February 15, 2005
Excerpts: Brand Hijack - Part III
Although Red Bull sets the gold standard in terms of how to launch innovative food and beverage brands, its magic sauce never really has been identified. Nor have the large bureaucracies of its conglomerate competitors managed to mimic its success. This is partly because Red Bull is understandably hush-hush about its strategy. Why give away the farm and let competitors in on your intellectual capital? Red Bull has refused to enter industry competitions such as the prestigious IPA Effectiveness Awards, which require a thorough description of marketing efforts. It also has successfully avoided being the subject of any thorough case studies. But its also difficult to imitate because Red Bull fundamentally changed the go-to-market model. Thats why its worth a closer look.
How has Red Bull become one of the most remarkable brand success stories of the modern era? It has rewritten all the rules.
It serves up an intoxicating cocktail of rumors, hype, and reluctant denials.
Before the company could ever sell a drop of the stuff, the drinks ingredients needed approval from local food and drug authorities in each market. In several instances, the harmless but unusual main ingredient, taurine, slowed this process and resulted in a waiting period. As frustrating as that may have been for Mateschitz, the waiting period turned out to be ripe for generating rumors.
It took five years for the company to gain permission to export into Germany, Red Bulls second market (after Austria, where it is headquartered). When it did, Germany became the foundation for the brands success and the cash cow for further expansion. But a black market started flourishing in Munich, which is close to the Austrian border, long before the approval process concluded. During this time, consumers started asking intriguing questions: Why was the drink illegal in Germany? Was it speed-in-a-can, a legal drug? Was its taurine extracted from bulls testicles? Was Red Bull an over-the-counter Viagra? The list of innuendos and insinuations went on and on. Rather than trying to squelch the rumors, Red Bull shrewdly added a rumors section to its Web site to keep the mythology growing and evolving.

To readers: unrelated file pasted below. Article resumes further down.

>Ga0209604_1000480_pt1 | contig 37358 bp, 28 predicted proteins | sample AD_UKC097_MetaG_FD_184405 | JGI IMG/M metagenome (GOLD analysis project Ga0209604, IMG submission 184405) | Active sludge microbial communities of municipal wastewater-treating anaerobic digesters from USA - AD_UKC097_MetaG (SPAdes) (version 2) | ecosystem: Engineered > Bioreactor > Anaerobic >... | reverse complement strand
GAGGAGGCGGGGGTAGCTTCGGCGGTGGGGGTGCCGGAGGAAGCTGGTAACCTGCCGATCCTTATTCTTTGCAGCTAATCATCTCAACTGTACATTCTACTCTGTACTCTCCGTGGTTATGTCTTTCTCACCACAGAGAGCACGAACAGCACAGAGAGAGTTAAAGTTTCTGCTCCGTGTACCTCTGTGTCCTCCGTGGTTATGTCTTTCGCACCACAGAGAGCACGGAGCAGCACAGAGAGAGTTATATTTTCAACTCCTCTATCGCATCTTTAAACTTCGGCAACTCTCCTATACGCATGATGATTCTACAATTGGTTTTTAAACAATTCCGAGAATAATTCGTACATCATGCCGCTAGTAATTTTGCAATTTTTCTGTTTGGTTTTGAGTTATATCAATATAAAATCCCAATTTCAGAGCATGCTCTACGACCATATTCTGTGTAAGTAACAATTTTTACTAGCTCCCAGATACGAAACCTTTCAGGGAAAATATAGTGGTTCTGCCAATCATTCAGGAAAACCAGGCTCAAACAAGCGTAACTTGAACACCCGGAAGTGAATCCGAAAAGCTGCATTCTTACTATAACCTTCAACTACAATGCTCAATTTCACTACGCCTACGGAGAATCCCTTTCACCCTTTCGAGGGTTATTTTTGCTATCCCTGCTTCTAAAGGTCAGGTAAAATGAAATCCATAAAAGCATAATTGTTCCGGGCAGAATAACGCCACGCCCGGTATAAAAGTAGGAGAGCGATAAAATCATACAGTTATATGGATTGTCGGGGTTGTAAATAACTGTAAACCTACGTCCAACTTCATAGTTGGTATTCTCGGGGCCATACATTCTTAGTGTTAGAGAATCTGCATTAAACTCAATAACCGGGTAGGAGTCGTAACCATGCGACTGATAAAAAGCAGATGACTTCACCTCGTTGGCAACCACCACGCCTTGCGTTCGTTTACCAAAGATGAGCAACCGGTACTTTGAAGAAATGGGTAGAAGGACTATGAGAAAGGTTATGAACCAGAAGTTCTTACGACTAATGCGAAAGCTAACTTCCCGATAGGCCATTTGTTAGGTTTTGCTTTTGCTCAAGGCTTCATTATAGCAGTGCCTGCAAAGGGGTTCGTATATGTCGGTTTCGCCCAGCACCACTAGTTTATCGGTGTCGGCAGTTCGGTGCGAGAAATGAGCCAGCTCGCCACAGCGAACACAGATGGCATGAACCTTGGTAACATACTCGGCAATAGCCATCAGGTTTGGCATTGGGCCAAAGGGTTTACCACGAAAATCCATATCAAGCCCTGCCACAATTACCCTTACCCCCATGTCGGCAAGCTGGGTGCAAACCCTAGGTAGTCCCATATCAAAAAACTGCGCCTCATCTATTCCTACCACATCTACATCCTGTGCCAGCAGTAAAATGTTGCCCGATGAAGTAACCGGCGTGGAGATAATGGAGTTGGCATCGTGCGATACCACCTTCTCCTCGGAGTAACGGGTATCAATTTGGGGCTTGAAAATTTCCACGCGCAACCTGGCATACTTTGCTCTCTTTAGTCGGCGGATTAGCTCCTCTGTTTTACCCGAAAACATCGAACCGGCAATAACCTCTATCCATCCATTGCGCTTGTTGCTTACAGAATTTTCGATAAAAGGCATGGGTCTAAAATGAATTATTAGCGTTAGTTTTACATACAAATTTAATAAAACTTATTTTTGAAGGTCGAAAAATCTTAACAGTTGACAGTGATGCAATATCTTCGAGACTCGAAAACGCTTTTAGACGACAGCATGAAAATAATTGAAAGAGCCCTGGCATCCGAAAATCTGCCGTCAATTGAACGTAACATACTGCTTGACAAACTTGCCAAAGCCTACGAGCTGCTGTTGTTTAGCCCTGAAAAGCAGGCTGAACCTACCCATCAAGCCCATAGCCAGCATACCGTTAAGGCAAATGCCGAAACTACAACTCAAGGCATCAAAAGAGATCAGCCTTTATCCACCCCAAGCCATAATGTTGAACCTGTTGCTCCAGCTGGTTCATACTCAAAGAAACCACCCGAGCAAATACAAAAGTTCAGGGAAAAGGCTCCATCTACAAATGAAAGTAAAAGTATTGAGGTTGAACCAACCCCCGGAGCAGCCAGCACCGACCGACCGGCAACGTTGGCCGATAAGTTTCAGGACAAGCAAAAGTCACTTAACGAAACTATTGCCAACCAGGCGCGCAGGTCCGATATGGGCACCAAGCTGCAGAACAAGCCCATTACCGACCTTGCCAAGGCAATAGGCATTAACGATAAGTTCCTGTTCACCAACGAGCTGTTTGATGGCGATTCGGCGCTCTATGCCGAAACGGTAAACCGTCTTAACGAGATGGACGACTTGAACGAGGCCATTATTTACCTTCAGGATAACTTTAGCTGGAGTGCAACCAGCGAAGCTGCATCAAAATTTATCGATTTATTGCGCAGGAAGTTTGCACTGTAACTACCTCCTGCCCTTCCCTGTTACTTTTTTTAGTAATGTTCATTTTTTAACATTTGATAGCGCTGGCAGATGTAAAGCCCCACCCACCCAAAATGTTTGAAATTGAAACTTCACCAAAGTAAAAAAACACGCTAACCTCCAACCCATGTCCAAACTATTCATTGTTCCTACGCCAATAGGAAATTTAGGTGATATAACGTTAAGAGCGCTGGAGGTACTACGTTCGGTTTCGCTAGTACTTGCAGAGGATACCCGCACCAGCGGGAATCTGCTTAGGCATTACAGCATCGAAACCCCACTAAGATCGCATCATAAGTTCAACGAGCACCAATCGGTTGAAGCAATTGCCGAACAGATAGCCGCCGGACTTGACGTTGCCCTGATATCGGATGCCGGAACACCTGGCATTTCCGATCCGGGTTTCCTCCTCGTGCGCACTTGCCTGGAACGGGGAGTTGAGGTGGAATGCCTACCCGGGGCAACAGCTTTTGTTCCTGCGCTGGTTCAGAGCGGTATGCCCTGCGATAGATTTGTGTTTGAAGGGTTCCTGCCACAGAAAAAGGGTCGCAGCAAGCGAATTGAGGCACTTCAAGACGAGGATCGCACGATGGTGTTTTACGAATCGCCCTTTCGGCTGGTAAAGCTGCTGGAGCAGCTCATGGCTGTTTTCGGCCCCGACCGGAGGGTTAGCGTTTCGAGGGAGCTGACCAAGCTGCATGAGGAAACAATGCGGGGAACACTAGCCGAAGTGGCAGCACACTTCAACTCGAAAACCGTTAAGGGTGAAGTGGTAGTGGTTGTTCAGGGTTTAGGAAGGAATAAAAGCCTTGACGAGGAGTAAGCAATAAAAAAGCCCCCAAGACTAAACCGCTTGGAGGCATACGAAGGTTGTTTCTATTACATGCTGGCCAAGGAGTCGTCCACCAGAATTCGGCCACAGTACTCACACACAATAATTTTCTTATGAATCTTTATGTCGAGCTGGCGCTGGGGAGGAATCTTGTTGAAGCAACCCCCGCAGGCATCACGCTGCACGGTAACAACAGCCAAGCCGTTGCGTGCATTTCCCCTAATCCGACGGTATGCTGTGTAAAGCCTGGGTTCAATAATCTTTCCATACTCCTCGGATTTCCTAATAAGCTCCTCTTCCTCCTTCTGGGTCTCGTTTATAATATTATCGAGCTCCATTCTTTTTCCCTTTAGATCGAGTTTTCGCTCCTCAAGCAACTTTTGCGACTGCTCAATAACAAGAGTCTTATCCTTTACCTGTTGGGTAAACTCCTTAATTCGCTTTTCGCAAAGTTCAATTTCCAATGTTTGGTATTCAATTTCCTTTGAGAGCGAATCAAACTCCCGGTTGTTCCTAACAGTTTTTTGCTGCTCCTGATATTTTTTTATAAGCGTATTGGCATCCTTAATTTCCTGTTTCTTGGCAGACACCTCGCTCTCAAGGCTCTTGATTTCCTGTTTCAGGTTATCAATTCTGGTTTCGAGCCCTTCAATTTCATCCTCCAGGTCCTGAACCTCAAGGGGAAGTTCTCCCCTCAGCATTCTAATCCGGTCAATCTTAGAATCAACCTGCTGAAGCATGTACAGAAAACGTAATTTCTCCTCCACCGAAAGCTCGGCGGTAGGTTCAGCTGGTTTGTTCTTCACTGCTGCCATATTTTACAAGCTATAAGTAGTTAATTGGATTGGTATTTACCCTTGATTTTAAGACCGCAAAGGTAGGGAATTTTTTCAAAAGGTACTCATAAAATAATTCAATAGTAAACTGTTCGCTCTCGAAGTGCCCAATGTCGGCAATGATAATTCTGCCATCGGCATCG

Red Bull has moms to thank for further contributing to the hype. Once the product finally launched in Germany, a group of concerned mothers campaigned to have it banned, claiming that the drink was associated with drug use. The product did happen to launch just as all-night raves and Ecstasy consumption were entering mainstream awareness. Red Bull was well stocked in clubs, where it became the drink of choice for ravers looking for non-alcoholic fuel. The companys marketers encouraged this association by sending subtle cues, like tossing empty Red Bull cans onto the floors of club bathrooms. They cleverly realized that drug culture cachet combined with parental meddling was an instant recipe for cool. As authors Pountain and Robins point out in Cool Rules: Kids want simultaneously to be acceptable to their peers and scandalous to their parents.
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About Dylan Schleicher
Dylan Schleicher has been a part of the 800-CEO-READ claque since 2003. Even though he's stayed on at the company, he has not stayed put. After beginning in shipping & receiving, he joined customer service and accounting before moving into his current, highly elliptical orbit of duties overseeing the ChangeThis and In the Books websites, the company's annual review of books and in-house design. He lives with his wife and two children in the Washington Heights neighborhood on Milwaukee's West Side.